Kazakhstan are the world leading exporters of flour and wheat, producing some 19mn tonnes per year, and top 10 grain exporters. The yield of wheat is high per hectare, and soil and productivity enhancements meaning the 8-9mn tonnes of wheat produced each year is of high protein quality. Afghanistan and Iran are the main consumers of grain from Kazakhstan, which opens markets in the Caspian Sea, although given the challenges of being a landlocked country, the focus is on exporting to other markets.

Grain market in Kazakhstan

With no access to sea routes, strategic alliances with Iran and China are giving it access to the Aral and Caspian Sea. The challenges of being a landlocked mass means there are increased costs of exporting to other markets.

The importance of the Kazakh – WTO Relationship

When Kazakhstan became a member of the WTO, it meant it didn’t have to pay duties and helped it increase its export of wheat to Asia. Central Asian countries are trying to implement their own policies so that they can buy wheat from Kazakhstan and produce grain internally which increases local employment.

Key Challenges of the Grain market in Kazakhstan

Double issuing and the avoidance of taxes / tariffs remains an issue when working with Afghanistan and Central Asia. Import taxes and special quotas also raise challenges in China.

It’s been suggested by the USDA that last year Kazakhstan imported $300mn tonnes of grains, of which only $100mn was legitimately done under quota rules.

Other challenges include the relationship between Kazakhstan and Iran. Iran imposed import taxes and places other barriers, including a complete ban on wheat, although they’ve recently lifted this to increase trade.

Transportation is another key issue for the transportation of grain produced in Kazakhstan; taking Kazakhstan products to Uzbekistan is difficult due to transit fees, some 4x more expensive than transporting domestically.

Finally, there’s climate change and crop adaptation to this. Traditionally their selection researchers tried to produce drought resistant crops, but different issues have arisen as the climate and soil is moist, which affects the duration of maturation.

Kazakhstan has 5 approaches in terms of the future of grains

  1. The establishment of transport and logistic infrastructure on key export routes. Kazakhstan is at the heart of the Eurasian continent which helps it connect Russia, Asia and China. The focus is to continue building grain terminals as well as railway routes from Turkmenistan to Iran, as well as helping improving access to Iran Middle East and South East. In China, the government has registered 67 elevators which help them move grain to China. Within this framework Kazakh has continued to build a transport infrastructure hub between Europe and Asia.
    The new silk route will connect 3bn people in a way that has never been connected so well before. This prevents opportunities for Kazakhstan and its relationship with China as well as Asia. There have already been many projects implemented within China – development and use of China’s transit potential so that they can increase South East Asia’s markets.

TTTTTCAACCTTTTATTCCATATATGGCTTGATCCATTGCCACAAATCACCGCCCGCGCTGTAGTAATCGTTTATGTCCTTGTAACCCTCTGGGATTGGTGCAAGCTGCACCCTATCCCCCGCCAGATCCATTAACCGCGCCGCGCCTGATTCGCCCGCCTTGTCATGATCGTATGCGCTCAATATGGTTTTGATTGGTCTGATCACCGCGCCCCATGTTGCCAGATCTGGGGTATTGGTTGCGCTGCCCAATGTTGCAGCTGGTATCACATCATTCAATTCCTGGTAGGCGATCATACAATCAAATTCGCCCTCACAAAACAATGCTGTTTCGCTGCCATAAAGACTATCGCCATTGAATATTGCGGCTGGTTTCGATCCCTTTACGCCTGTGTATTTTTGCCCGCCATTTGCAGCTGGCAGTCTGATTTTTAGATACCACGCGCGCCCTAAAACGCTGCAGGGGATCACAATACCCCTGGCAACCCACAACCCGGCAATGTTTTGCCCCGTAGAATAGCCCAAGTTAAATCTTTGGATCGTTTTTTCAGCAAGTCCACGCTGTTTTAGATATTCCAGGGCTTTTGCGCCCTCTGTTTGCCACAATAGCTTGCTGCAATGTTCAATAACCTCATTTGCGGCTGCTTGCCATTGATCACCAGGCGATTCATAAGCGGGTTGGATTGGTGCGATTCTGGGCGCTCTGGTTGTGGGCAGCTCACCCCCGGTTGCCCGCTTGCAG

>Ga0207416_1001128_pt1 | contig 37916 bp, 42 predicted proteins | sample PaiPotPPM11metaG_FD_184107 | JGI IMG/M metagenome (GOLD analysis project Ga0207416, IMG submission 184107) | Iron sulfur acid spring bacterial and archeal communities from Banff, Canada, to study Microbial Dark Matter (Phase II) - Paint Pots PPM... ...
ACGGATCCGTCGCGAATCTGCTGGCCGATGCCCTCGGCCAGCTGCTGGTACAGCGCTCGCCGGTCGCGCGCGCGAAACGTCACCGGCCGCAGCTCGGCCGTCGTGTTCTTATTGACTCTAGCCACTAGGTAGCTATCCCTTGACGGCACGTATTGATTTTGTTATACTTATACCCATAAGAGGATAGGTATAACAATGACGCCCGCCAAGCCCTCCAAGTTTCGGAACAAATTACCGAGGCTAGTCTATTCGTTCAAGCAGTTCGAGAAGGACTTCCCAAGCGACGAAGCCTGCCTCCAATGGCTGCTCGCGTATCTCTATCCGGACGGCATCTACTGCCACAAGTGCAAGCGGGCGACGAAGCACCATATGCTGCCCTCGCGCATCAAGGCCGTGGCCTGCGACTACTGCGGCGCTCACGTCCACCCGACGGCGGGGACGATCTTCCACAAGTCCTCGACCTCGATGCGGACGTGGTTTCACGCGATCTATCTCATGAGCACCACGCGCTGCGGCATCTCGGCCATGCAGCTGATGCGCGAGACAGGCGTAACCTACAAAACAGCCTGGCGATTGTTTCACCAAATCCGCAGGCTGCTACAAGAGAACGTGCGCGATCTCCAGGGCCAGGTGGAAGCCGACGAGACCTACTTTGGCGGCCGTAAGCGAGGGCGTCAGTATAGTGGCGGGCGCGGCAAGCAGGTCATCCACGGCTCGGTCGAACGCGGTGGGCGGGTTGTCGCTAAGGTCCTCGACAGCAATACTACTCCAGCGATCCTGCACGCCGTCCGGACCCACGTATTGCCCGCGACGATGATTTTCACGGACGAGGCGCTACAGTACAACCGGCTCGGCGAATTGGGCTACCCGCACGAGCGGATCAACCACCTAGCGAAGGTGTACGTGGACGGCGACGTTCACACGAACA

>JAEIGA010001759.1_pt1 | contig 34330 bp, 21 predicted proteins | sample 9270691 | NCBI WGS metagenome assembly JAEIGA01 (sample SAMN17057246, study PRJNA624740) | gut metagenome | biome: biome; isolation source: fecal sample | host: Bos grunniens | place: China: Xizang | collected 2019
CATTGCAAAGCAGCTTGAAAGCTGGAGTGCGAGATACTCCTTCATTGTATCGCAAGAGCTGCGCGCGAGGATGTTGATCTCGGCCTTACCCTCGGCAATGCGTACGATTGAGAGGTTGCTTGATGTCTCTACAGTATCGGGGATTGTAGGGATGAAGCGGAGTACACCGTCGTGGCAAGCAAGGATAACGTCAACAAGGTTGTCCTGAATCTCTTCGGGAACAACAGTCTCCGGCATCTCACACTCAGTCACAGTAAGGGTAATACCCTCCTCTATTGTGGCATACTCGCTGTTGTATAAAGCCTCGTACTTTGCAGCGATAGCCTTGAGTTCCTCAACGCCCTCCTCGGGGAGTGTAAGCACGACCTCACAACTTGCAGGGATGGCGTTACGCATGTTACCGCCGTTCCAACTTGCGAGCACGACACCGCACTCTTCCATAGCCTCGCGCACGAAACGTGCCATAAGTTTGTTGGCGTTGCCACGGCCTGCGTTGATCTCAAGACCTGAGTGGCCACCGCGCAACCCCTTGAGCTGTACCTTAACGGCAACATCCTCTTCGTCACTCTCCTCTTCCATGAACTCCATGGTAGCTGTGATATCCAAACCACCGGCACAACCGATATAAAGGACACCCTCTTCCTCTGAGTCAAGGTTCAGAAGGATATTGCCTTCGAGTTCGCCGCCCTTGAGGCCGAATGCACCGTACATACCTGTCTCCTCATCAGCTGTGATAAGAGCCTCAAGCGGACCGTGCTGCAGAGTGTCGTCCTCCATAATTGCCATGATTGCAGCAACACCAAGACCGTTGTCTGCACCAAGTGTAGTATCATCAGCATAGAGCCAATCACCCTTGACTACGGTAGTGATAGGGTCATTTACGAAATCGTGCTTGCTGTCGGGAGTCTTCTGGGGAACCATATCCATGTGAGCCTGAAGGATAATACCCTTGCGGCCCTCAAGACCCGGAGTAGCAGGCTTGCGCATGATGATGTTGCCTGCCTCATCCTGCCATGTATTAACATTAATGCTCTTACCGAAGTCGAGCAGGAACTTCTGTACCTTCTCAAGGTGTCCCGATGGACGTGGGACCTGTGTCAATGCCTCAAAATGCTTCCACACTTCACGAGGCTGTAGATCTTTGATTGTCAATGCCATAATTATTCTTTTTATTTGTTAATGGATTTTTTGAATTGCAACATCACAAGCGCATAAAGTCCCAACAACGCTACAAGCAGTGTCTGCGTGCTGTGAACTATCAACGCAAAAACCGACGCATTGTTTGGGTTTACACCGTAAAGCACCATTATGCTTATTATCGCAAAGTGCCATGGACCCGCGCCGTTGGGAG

2. Actively diversifying grains production. The inherent issues with selling grains lie around acreage for wheat. The country is set to persuading farmers to diversify from traditional wheat production to move to soybeans, pulses and oilseeds. Some 40% of acreage in Kazakhstan is now used to grow linen, and the relatively new movement to producing oil seeds has been beneficial to serve demand in China.
  3. Increase productivity. Kazakhstan is using its reserves to increase productivity. They are using new technology and new fertilisers to increase productivity. In 2012 the country used new resources on 70% of their acreage. They will continue to work closely with the WTO as they look to reduce subsidies to increase productivity and yields.
  4. Harmonising with international standards. Kazakhstan is now producing grain to harmonise their standards with international standards. The new state standard for wheat in Kazakhstan is now consistent with international standards.
  5. Accepting seeds into EU standards. When Kazakh importers brought in seeds, it used to take 3 years to register them. Now farmers are now able to import seeds use straight away. Within the customs regulation of the EU, the enforced regulation allows Kazakh to transport grains securely and safely, as well as supporting information exchange and transparency.

Digital First

More recently, the Kazakh President initiated a state programme for developing a digital Kazakh. This involved producing a technology solution to crop harvesting. Access to this data and these systems are now universally available. Another digital initiative which started in 2016 was the implementation of electronic grain receipts. Now implemented in 100% of grain fields in Kazakhstan, these receipts are an electronic online portal and map of fields covering 20mn hectares and removed any chance of forgery.

The investment climate is still difficult in Kazakhstan, so the government are focussed on attracting foreign investment and transferring technology into their own systems, as they embed with the Silk Road impact and digitalise their grain market.